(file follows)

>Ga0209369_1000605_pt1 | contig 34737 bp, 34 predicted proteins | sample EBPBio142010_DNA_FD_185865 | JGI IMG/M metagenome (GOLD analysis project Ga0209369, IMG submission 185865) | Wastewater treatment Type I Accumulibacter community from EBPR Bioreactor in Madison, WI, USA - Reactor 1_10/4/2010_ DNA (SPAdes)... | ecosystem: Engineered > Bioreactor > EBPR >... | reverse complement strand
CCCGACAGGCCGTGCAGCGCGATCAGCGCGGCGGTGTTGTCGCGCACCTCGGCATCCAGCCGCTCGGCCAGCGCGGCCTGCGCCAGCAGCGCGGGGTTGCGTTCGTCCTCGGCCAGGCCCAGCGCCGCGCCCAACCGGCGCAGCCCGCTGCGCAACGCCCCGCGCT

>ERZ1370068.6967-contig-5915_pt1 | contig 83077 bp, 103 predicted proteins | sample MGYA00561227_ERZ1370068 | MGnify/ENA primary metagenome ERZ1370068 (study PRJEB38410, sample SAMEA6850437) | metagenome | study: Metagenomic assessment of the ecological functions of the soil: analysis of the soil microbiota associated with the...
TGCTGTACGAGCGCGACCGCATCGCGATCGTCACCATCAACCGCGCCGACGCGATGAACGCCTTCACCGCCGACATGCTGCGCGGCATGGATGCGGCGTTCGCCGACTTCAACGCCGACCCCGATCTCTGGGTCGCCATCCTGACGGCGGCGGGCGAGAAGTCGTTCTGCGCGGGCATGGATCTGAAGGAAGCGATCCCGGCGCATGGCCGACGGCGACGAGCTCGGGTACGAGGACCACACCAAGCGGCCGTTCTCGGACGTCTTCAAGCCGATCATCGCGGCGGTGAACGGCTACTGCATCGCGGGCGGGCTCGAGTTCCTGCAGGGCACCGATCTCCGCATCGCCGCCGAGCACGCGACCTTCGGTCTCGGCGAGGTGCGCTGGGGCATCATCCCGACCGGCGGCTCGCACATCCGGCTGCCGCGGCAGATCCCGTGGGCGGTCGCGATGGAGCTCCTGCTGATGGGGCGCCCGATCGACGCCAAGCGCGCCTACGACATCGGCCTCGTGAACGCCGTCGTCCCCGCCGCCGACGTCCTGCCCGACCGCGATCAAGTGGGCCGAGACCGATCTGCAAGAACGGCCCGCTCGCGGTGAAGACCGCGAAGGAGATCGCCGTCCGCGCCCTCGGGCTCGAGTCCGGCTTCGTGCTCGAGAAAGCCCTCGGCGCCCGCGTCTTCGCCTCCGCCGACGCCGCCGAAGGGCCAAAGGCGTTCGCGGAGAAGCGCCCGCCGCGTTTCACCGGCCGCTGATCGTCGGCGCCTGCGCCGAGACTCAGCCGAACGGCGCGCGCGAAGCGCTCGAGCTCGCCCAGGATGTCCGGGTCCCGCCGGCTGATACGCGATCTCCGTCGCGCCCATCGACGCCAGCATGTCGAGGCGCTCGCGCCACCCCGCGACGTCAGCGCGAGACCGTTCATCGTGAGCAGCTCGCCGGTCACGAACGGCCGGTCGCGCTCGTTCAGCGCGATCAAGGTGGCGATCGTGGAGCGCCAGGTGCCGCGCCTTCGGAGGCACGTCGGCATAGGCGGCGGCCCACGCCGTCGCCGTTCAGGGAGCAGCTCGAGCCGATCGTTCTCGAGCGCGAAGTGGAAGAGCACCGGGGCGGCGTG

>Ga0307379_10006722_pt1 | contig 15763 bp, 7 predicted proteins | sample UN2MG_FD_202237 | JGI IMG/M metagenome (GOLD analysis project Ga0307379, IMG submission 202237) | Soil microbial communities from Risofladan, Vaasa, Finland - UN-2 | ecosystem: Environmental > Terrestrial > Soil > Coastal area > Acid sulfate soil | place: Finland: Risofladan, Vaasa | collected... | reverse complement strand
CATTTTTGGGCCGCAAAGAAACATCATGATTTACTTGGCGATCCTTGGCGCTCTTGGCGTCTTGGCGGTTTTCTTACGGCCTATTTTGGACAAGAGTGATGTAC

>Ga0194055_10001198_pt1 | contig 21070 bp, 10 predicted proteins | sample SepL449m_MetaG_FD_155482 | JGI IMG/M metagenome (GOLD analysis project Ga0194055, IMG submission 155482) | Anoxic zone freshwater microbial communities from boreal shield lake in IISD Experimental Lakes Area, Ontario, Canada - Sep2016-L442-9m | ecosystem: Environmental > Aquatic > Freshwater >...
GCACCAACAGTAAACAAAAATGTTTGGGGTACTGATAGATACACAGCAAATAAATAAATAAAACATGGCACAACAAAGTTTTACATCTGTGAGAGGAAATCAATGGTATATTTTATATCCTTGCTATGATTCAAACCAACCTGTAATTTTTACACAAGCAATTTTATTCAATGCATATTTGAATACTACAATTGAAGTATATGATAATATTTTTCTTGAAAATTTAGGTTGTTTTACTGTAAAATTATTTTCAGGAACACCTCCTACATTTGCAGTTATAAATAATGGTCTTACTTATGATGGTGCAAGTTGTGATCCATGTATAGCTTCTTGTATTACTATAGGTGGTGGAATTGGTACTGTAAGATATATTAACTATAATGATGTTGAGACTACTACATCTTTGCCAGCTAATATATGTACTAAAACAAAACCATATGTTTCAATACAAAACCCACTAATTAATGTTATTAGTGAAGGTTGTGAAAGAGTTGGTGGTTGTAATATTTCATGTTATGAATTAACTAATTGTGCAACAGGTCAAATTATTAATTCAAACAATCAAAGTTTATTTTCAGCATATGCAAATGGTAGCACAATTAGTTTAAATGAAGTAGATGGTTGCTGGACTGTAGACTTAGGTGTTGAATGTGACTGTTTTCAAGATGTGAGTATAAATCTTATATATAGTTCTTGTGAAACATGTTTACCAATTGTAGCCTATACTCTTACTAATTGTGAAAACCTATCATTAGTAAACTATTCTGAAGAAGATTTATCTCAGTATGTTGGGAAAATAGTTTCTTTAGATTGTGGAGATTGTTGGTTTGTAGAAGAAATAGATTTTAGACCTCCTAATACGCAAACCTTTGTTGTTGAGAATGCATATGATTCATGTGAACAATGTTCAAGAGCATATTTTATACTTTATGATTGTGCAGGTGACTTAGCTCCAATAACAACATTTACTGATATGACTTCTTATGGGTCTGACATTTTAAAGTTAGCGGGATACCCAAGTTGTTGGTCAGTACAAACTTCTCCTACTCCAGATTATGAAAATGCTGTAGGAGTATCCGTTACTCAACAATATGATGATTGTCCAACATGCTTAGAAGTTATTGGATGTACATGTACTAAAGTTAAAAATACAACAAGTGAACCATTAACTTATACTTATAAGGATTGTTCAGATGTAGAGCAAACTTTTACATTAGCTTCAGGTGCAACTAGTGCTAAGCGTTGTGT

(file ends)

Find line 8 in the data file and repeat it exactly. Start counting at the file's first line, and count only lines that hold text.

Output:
GCACCAACAGTAAACAAAAATGTTTGGGGTACTGATAGATACACAGCAAATAAATAAATAAAACATGGCACAACAAAGTTTTACATCTGTGAGAGGAAATCAATGGTATATTTTATATCCTTGCTATGATTCAAACCAACCTGTAATTTTTACACAAGCAATTTTATTCAATGCATATTTGAATACTACAATTGAAGTATATGATAATATTTTTCTTGAAAATTTAGGTTGTTTTACTGTAAAATTATTTTCAGGAACACCTCCTACATTTGCAGTTATAAATAATGGTCTTACTTATGATGGTGCAAGTTGTGATCCATGTATAGCTTCTTGTATTACTATAGGTGGTGGAATTGGTACTGTAAGATATATTAACTATAATGATGTTGAGACTACTACATCTTTGCCAGCTAATATATGTACTAAAACAAAACCATATGTTTCAATACAAAACCCACTAATTAATGTTATTAGTGAAGGTTGTGAAAGAGTTGGTGGTTGTAATATTTCATGTTATGAATTAACTAATTGTGCAACAGGTCAAATTATTAATTCAAACAATCAAAGTTTATTTTCAGCATATGCAAATGGTAGCACAATTAGTTTAAATGAAGTAGATGGTTGCTGGACTGTAGACTTAGGTGTTGAATGTGACTGTTTTCAAGATGTGAGTATAAATCTTATATATAGTTCTTGTGAAACATGTTTACCAATTGTAGCCTATACTCTTACTAATTGTGAAAACCTATCATTAGTAAACTATTCTGAAGAAGATTTATCTCAGTATGTTGGGAAAATAGTTTCTTTAGATTGTGGAGATTGTTGGTTTGTAGAAGAAATAGATTTTAGACCTCCTAATACGCAAACCTTTGTTGTTGAGAATGCATATGATTCATGTGAACAATGTTCAAGAGCATATTTTATACTTTATGATTGTGCAGGTGACTTAGCTCCAATAACAACATTTACTGATATGACTTCTTATGGGTCTGACATTTTAAAGTTAGCGGGATACCCAAGTTGTTGGTCAGTACAAACTTCTCCTACTCCAGATTATGAAAATGCTGTAGGAGTATCCGTTACTCAACAATATGATGATTGTCCAACATGCTTAGAAGTTATTGGATGTACATGTACTAAAGTTAAAAATACAACAAGTGAACCATTAACTTATACTTATAAGGATTGTTCAGATGTAGAGCAAACTTTTACATTAGCTTCAGGTGCAACTAGTGCTAAGCGTTGTGT